[This report has been updated, 9/24.]
American airstrikes in Syria have taken out members of a shadowy al Qaeda unit known as the Khorasan Group who were planning "imminent" attacks against targets including the U.S., the Pentagon said today.
Pentagon spokesperson Rear Admiral John Kirby declined to go into specifics, but told ABC News' George Stephanopolous, "We had very good indications that this group, which is a very dangerous group, was plotting and planning imminent attacks against Western targets to include the U.S. homeland and it was on that basis that we struck targets, Khorasan targets inside Syria."
"We believe that the individuals that were plotting and planning it have been eliminated and we’re going to continue... to assess the effectiveness of our strikes going through today," Kirby said.
The Khorasan Group -- consisting of about 50 or so hardened fighters of mixed past and current jihadi affiliations -- has been holed up in Aleppo, Syria under the protection of al Qaeda's official wing in the country, Jabhat al-Nusra, developing cutting edge weapons of terror with the help of al Qaeda's Yemen affiliate to strike Western civilian aviation targets, according to a half-dozen officials with knowledge of the group who spoke to ABC News.
The U.S. -- acting alone rather than with Arab coalition partners such as in the ISIS strikes -- undertook at least eight strikes on the Khorasan Group's hideouts Monday night in the Aleppo area west of the ISIS strongholds in Raqqa, which were hammered in the sudden air offensive, U.S. Central Command, which oversees operations in the Middle East, said in a statement.
The strikes on the Khorasan Group were made "to disrupt the imminent attack plotting against the United States and Western interests conducted by a network of seasoned al Qaeda veterans... who have established a safe haven in Syria to develop external attacks, construct and test improvised explosive devices and recruit Westerners to conduct operations," Centcom said.
The relatively tiny group's potential threat to the U.S. homeland stemming from experiments with next-generation undetectable bombs -- consisting of non-metallic components -- made the massive airstrikes critically urgent to thwart a clear and present danger, several officials told ABC News.
"They are taking the knowledge of [Al Qaeda in the Arabian Peninsula] AQAP's master bombmaker and experimenting with their own designs for undetectable IEDs [Improvised Explosive Devices]," one senior counterterrorism official recently told ABC News regarding the Khorasan Group's threat.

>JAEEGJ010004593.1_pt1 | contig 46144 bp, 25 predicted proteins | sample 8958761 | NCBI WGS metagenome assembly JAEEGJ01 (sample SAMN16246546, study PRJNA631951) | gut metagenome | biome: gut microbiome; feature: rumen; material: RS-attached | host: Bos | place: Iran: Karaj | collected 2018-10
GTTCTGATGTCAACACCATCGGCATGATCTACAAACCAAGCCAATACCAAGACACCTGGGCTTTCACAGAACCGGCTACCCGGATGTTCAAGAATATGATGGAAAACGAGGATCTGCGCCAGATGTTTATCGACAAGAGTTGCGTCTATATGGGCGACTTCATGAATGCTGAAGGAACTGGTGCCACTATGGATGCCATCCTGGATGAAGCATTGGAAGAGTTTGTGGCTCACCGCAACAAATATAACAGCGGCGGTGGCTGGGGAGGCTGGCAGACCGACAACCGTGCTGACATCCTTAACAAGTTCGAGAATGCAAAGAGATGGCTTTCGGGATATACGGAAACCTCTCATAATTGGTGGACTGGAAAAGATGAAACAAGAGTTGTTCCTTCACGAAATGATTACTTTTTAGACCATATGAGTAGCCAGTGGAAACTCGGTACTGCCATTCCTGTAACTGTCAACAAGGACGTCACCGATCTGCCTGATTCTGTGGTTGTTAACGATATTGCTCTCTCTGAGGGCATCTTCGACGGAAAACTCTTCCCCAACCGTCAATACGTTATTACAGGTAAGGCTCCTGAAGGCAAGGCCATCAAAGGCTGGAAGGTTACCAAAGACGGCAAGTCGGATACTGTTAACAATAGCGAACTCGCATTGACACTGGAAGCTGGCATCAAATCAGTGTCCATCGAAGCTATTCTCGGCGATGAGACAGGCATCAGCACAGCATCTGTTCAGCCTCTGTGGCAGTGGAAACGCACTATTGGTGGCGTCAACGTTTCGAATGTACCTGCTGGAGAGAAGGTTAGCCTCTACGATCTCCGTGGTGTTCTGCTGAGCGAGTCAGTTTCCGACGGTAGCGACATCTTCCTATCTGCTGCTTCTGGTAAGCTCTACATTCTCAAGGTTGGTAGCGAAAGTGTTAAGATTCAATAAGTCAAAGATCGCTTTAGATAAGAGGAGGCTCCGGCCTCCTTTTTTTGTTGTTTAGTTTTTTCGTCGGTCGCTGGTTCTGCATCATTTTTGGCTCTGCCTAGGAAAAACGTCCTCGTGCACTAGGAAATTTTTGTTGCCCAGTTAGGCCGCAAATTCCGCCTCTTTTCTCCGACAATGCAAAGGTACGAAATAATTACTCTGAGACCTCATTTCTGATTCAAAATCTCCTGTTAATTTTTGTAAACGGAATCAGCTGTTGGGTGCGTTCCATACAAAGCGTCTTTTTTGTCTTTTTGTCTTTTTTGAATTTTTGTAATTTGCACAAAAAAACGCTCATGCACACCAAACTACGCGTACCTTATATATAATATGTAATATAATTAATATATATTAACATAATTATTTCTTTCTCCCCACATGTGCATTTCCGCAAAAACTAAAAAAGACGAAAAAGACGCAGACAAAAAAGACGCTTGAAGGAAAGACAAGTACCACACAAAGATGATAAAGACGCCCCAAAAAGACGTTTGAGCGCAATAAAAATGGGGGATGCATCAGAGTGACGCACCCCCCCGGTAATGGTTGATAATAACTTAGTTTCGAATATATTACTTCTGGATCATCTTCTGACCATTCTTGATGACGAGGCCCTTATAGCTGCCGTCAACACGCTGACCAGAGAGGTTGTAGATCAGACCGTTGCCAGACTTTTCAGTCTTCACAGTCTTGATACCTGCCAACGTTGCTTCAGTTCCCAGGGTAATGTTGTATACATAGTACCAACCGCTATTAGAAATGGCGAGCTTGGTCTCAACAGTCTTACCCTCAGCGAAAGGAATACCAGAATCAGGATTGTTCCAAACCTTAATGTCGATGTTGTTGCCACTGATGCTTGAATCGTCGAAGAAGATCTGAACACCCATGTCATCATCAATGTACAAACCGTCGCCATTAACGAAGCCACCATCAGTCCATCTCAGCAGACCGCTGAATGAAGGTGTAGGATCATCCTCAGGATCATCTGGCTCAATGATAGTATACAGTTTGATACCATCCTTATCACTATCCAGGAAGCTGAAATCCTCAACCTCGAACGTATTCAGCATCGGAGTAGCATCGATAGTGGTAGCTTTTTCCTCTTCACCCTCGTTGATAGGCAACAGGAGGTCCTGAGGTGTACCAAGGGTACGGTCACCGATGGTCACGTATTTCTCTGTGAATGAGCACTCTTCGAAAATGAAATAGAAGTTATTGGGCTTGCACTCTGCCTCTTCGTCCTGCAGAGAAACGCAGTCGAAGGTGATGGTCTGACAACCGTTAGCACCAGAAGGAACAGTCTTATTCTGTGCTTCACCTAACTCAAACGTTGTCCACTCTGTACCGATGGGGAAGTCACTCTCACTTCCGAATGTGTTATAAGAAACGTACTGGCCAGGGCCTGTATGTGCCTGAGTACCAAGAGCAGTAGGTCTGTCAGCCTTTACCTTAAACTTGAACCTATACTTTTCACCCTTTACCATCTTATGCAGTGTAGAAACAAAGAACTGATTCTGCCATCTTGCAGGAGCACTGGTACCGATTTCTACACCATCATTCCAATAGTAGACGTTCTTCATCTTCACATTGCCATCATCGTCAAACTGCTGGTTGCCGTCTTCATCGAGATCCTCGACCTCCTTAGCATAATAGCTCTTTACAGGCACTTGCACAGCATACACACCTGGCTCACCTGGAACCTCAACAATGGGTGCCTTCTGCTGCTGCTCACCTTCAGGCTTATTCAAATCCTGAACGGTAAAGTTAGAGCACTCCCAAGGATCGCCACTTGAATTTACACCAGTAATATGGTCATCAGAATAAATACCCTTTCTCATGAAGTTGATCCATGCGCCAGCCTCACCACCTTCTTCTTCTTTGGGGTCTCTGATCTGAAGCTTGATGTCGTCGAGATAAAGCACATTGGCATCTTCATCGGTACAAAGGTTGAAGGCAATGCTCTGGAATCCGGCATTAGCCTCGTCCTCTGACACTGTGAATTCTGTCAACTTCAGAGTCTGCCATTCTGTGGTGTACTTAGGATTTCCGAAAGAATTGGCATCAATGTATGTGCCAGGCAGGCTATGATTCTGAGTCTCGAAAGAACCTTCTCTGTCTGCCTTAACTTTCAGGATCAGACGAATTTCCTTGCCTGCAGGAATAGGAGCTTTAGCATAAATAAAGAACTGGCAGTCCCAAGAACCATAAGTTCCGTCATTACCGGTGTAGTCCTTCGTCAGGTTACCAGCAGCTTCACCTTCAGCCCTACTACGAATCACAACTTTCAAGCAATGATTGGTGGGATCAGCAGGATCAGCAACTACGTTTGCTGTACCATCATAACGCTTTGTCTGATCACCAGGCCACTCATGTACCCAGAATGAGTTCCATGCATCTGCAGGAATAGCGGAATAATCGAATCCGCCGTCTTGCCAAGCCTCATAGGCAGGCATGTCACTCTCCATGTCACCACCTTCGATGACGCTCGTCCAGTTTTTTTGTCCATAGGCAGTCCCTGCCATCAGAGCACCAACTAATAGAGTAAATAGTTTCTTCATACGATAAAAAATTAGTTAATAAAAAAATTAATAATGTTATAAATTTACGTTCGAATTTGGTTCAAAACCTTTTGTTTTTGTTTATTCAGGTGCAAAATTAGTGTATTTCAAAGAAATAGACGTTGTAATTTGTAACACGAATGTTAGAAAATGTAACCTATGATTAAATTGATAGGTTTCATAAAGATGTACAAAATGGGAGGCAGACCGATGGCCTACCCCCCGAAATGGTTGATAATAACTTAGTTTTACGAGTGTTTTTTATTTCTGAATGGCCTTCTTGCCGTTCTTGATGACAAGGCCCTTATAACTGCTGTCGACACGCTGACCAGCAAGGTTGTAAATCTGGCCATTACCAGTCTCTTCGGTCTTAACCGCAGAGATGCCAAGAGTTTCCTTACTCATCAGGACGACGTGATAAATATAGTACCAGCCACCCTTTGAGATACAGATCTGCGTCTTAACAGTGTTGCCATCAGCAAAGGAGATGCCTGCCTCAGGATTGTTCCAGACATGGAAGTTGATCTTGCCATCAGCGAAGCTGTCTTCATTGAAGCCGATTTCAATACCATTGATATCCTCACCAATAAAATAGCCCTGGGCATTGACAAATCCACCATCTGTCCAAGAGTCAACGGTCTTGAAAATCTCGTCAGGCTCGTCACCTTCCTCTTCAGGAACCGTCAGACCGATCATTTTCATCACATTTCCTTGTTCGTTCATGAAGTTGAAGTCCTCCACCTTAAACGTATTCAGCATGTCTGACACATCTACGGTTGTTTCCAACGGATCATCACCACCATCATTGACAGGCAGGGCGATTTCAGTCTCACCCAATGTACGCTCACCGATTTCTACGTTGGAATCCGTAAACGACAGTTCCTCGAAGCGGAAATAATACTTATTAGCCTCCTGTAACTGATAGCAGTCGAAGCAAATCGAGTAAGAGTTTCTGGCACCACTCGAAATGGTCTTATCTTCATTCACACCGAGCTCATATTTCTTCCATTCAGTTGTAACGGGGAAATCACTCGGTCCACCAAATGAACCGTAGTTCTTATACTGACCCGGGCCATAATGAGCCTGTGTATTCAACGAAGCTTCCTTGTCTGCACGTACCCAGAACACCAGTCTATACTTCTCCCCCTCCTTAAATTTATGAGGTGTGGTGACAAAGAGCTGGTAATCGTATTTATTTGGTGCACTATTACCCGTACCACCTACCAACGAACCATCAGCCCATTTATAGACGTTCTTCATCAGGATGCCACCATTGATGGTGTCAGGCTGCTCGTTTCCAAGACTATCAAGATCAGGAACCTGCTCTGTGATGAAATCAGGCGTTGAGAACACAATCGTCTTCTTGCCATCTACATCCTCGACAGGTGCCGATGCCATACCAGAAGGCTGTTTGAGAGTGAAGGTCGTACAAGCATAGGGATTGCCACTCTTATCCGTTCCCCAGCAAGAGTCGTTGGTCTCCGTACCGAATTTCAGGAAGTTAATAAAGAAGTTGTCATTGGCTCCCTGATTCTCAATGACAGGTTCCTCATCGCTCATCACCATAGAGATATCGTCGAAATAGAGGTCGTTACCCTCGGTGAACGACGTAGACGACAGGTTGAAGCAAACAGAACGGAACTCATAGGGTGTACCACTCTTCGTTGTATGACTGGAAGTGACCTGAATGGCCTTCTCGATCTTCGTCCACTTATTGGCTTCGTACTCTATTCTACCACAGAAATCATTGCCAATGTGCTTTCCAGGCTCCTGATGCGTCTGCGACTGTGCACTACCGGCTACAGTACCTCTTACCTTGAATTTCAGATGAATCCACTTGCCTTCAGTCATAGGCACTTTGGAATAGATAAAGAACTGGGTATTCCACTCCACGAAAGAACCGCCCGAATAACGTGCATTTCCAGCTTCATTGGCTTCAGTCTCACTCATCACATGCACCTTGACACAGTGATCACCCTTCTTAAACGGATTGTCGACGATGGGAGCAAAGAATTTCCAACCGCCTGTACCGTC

Over the past year, the U.S. and European allies have tightened up airline security measures because of intelligence that terrorists were making new, nearly-undetectable improvised explosive devices within toothpaste tubes or with clothing dipped in liquid explosives, as ABC News has reported since mid-2013.
The operatives in the terror team in Khorasan -- the colloquial name al Qaeda uses for the Afghanistan-Pakistan region -- waged jihad under Osama bin Laden's leadership and migrated to Syria under the command of a wanted terror operative with a $7 million U.S. bounty named Mushin al-Fadhli, according to a senior U.S. intelligence official. The 33-year old Kuwaiti also goes by "Abu Samia" and was designated for U.S. asset freezes in 2005 as a facilitator for al Qaeda in Iraq leader Abu Musab al-Zarqawi before leading al Qaeda in Iran despite being under house arrest by that nation's ruling mullahs, according to the U.S. Treasury Department.
Al-Fadhli, initially described in reports as the Khorasan Group’s leader, is the only member to be publicly identified. An intelligence official told ABC News that the Khorasan Group has no official leader.
After al-Nusra and al Qaeda's relationship with ISIS soured last year -- which was originally slain leader Zarqawi's al Qaeda in Iraq group -- al-Fadhli was tasked with not only planning against Western targets but also targeting the terrorists he once worked to support in Iraq, according to government documents and the Long War Journal.
ABC News' Lee Ferran contributed to this report.